Notice in Figure A the thumbnail screenshot at the top of the screen. This screen area provides thumbnail visuals for all other machines in a team, so you can quickly switch between team members. When you click on a team member's thumbnail, that server's console shows up in the larger window.
Multiple snapshots and clones
If one, two, or even three servers isn't enough for your testing, you can easily create twenty identical machines using VMware Workstation 5's improved cloning and snapshot functions. Whereas older versions of the product allowed only a single snapshot, version 5 allows you to create as many as you like. So, for example, if you're planning to test Windows Server 2003 Service Pack 1 on your virtual Windows Server 2003 system, take a snapshot before you start so you can quickly revert to the original configuration in the event SP1 damages your system.
Workstation 5 tells you what version of a snapshot you're using to help you keep track of things as they can get confusing after a while. Figures B and C below show two different ways that VMware lets you know where you are.
|The virtual machine details tell you which snapshot you're using.|
|The snapshot manager lets you see exactly where you are and quickly revert to an old snapshot.|
A clone, on the other hand, is actually a full copy of your original virtual server with just a few changes. Most notably, the cloning process creates a new MAC address for the new system to prevent networking problems. Further, after you create a clone, you can boot and operate both the original machine as well as the clone machine simultaneously. For all intents and purposes, they are separate virtual machines.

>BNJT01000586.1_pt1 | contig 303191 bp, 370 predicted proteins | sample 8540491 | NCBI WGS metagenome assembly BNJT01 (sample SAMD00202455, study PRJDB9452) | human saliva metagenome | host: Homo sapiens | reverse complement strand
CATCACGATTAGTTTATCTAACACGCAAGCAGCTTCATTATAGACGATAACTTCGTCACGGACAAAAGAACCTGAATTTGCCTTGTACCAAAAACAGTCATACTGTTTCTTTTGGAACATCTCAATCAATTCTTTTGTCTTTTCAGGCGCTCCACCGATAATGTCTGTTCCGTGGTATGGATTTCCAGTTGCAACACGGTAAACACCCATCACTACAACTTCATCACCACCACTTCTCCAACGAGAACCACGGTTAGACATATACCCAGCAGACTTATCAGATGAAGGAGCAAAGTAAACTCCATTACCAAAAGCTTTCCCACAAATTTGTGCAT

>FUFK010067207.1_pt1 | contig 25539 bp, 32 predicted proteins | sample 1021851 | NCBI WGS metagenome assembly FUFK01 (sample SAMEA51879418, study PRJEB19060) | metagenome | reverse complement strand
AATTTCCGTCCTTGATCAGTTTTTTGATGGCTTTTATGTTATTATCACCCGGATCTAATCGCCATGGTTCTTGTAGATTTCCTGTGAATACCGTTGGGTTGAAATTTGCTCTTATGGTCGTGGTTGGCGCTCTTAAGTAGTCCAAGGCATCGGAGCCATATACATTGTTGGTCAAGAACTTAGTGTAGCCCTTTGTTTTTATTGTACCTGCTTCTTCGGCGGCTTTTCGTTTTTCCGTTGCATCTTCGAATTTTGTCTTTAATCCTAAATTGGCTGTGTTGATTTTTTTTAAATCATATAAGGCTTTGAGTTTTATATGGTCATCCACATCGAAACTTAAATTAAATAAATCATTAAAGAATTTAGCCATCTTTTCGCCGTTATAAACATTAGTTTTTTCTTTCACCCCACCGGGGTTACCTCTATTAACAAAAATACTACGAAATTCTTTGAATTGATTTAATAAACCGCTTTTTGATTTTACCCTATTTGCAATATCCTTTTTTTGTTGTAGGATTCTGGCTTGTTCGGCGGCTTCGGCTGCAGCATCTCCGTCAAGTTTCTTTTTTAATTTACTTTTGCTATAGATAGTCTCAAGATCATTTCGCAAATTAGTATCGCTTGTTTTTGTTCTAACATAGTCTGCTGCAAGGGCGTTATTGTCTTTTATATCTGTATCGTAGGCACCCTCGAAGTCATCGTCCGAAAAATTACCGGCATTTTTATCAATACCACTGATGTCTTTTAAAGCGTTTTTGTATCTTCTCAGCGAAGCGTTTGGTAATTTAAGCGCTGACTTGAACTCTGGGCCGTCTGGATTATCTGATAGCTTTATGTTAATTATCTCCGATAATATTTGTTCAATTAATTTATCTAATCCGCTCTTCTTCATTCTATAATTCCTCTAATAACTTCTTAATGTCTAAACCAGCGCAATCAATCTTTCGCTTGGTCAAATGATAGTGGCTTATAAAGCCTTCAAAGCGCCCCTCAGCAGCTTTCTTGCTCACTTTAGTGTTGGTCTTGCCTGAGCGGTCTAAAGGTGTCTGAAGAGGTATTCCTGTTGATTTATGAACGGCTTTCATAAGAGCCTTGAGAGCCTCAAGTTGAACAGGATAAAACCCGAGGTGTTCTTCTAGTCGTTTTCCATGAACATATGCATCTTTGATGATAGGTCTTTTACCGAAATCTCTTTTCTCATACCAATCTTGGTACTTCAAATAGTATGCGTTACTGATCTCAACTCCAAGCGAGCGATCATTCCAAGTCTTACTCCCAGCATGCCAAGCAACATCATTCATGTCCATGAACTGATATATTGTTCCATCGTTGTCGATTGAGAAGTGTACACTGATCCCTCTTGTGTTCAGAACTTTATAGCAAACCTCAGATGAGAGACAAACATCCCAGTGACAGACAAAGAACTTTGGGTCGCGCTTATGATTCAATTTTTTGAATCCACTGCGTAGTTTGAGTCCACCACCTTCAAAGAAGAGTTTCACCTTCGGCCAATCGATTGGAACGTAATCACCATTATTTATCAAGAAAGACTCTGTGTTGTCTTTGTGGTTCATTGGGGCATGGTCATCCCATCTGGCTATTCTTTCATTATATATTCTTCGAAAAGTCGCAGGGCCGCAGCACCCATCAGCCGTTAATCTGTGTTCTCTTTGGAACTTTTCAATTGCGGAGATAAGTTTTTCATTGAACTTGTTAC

VMware has always done a good job of supporting new operating systems as they are released. Even if Workstation hasn't directly supported a specific version of an OS (an off-brand of Linux, for example), VMware's support forums have usually provided an answer as to how to get the OS to work, with few exceptions. Workstation 5 improves support for many operating systems and adds support for a number of new guest operating systems, including Windows Server 2000 Small Business, NetWare 6.5 SP3, NetWare 5.1 SP8, Novell Linux Desktop 9, Sun Java Desktop System and more. Workstation 5 also includes experimental support for some upcoming operating systems, including Red Hat Enterprise Linux 4 and SuSE service packs.
Better yet, Workstation 5 begins to embrace 64-bit hardware and software on the host by supporting AMD's Opteron and Athlon 64 processors and Intel's EMT64 technology. On the software side, VMware Workstation 5 supports the 64-bit editions of Windows XP, Red Hat Enterprise Linux 3.0, and SUSE Linux Enterprise Server 7, 8 & 9, as well as experimental support for other operating systems.
Using Virtual PC? Switch with ease.
If you're using Virtual PC, VMware has made it easy for you to make the switch to VMware by offering what they call "V2V" (Virtual to Virtual) a utility that converts a virtual machine created by Virtual PC or Virtual Server 2005 to a VMware Workstation 4 or 5 system. This tool isn't a part of Workstation 5, but is a nice add-on for those of you considering a switch.
VMware also provides a tool called the "P2V assistant", which helps you convert physical servers into virtual machines that can run on any VMware platform, including Workstation.
I rarely get evangelistic about a piece of software, but VMware Workstation 5 has really impressed me, even though I'm still running a late beta as of this writing. Even through the beta process, I had only a single problem, and that was solved by upgrading to a newer beta.
The speed improvements are enormous and the improved cloning and snapshot mechanisms have made it much easier for me to roll out "clean" installs. I write about a variety of topics for TechRepublic, and almost always depend on VMware to help me get the job done.
If you're using Workstation 4, or even Virtual PC (which I also use from time to time), give Workstation 5 a whirl. You'll be glad you did.